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Photonic Computers: The Future of Computing Is … Analogue


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The Lightmatter Blade rack system containing the company's Envise photonic processor.

Photonic computing has the potential to revolutionize machine learning, and other specific types of computing tasks.

Credit: Lightmatter

Photonic computing is as the name suggests, a computer system that uses optical light pulses to form the basis of logic gates rather than electrical transistors. If it can be made to work in such a way that processors can be mass produced at a practical size it has the potential to revolutionise machine learning and other specific types of computing tasks. The emphasis being on the word if. However there are some intriguing sounding products close to coming to market that could changes things drastically.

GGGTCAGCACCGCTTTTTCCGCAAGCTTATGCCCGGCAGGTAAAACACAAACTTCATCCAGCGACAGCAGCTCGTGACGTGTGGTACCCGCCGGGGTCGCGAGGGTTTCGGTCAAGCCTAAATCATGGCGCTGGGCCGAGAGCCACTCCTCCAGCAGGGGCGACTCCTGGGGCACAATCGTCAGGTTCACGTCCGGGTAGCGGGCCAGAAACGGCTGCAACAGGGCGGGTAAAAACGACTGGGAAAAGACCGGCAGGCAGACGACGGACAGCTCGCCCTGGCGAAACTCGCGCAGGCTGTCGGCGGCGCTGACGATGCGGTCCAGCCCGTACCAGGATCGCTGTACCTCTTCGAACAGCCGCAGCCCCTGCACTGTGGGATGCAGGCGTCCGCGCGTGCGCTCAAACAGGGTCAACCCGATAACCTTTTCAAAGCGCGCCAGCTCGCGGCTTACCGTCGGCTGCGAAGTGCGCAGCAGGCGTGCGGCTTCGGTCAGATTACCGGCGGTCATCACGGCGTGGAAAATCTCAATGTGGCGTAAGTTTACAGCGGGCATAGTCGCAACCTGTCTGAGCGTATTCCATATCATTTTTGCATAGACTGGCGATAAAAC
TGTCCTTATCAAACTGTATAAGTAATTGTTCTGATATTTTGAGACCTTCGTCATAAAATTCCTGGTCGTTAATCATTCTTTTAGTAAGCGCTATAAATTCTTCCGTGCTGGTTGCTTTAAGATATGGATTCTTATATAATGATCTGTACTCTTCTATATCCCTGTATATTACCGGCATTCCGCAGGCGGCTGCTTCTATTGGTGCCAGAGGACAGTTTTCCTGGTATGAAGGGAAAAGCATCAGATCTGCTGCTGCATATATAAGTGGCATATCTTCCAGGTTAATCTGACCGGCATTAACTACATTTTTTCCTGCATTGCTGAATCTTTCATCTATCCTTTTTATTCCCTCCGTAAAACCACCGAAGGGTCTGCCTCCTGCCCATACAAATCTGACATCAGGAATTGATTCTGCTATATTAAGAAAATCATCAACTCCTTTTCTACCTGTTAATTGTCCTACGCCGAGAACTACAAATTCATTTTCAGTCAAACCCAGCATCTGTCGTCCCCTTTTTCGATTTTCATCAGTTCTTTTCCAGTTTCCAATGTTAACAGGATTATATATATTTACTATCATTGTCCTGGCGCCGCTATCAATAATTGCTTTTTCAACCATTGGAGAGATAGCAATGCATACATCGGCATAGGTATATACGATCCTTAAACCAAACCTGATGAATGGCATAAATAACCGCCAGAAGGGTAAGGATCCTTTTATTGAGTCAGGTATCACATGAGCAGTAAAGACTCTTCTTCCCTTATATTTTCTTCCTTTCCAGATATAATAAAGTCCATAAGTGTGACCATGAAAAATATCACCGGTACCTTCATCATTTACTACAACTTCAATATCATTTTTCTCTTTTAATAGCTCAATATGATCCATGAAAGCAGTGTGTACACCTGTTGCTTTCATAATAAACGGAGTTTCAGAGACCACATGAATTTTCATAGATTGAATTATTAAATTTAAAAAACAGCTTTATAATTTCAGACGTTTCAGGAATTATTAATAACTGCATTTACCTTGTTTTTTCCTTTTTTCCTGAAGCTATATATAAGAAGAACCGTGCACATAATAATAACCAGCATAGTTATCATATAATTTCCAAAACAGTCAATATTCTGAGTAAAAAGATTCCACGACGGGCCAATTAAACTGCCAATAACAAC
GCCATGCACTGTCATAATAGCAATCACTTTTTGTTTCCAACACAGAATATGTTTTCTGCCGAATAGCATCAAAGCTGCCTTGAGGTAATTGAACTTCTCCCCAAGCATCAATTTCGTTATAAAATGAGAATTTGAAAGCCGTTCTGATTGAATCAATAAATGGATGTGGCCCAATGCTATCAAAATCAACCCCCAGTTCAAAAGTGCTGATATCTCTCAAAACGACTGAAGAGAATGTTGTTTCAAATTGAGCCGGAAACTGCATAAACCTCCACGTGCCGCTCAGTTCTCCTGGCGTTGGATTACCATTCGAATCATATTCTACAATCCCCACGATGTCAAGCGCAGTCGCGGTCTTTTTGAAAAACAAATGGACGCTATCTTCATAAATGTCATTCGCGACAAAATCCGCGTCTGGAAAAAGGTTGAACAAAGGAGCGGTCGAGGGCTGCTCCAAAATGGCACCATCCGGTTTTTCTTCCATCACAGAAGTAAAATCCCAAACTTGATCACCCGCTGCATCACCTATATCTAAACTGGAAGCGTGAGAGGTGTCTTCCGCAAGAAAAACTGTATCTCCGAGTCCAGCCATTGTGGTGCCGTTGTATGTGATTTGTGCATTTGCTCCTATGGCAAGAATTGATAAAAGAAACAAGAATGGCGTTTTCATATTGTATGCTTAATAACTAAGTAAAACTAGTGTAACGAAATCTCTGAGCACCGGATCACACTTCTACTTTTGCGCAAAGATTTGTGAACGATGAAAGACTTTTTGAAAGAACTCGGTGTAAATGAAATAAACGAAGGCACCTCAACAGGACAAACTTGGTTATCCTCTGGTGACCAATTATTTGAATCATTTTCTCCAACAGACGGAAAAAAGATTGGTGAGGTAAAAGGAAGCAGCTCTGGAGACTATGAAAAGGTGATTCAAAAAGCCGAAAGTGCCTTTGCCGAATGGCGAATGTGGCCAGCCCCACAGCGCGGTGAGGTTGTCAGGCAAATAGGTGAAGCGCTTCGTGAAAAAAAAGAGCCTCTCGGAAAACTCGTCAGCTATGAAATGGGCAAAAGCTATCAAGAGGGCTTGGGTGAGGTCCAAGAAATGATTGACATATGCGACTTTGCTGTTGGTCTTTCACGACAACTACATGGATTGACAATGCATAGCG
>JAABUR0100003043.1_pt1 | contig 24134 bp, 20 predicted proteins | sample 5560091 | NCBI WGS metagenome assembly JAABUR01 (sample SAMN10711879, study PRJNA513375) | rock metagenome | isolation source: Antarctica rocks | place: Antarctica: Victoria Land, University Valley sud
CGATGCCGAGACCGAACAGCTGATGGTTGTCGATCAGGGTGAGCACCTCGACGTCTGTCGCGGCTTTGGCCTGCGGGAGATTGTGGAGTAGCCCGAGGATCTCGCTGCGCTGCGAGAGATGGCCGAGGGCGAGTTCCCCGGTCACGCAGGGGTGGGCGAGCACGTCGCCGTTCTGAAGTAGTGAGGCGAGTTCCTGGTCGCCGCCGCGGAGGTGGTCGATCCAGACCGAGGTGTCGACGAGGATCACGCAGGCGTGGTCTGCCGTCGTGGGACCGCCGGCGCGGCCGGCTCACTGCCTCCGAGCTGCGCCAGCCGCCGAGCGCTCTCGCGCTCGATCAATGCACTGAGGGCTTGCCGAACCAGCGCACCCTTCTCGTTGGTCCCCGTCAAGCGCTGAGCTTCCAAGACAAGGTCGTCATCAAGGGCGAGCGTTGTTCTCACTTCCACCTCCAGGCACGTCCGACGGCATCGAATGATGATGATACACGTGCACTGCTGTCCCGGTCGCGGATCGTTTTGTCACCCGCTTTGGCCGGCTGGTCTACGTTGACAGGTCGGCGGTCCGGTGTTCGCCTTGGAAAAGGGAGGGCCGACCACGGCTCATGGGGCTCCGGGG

The idea behind photonic computers is not a new one, with optical matrix multiplications first being demonstrated in the 1970s, however nobody has managed to solve many of the roadblocks to getting them to work on a practical level that can be integrated as easily as transistor based systems. Using photons is an obvious choice to help speed things up. After all all new homes in the UK are built with fibre to the home for a reason. Fibre optic cables are superior to aluminium or copper wires for the modern world of digital data communication. They can transmit more information faster, and over longer distances without signal degradation than metal wiring. However transmitting data from A to B is a whole different kettle of fish to putting such optical pipelines onto a chip fabrication that allows for matrix processing, even though some data centres already use optical cables for faster internal data transfer over short distances.

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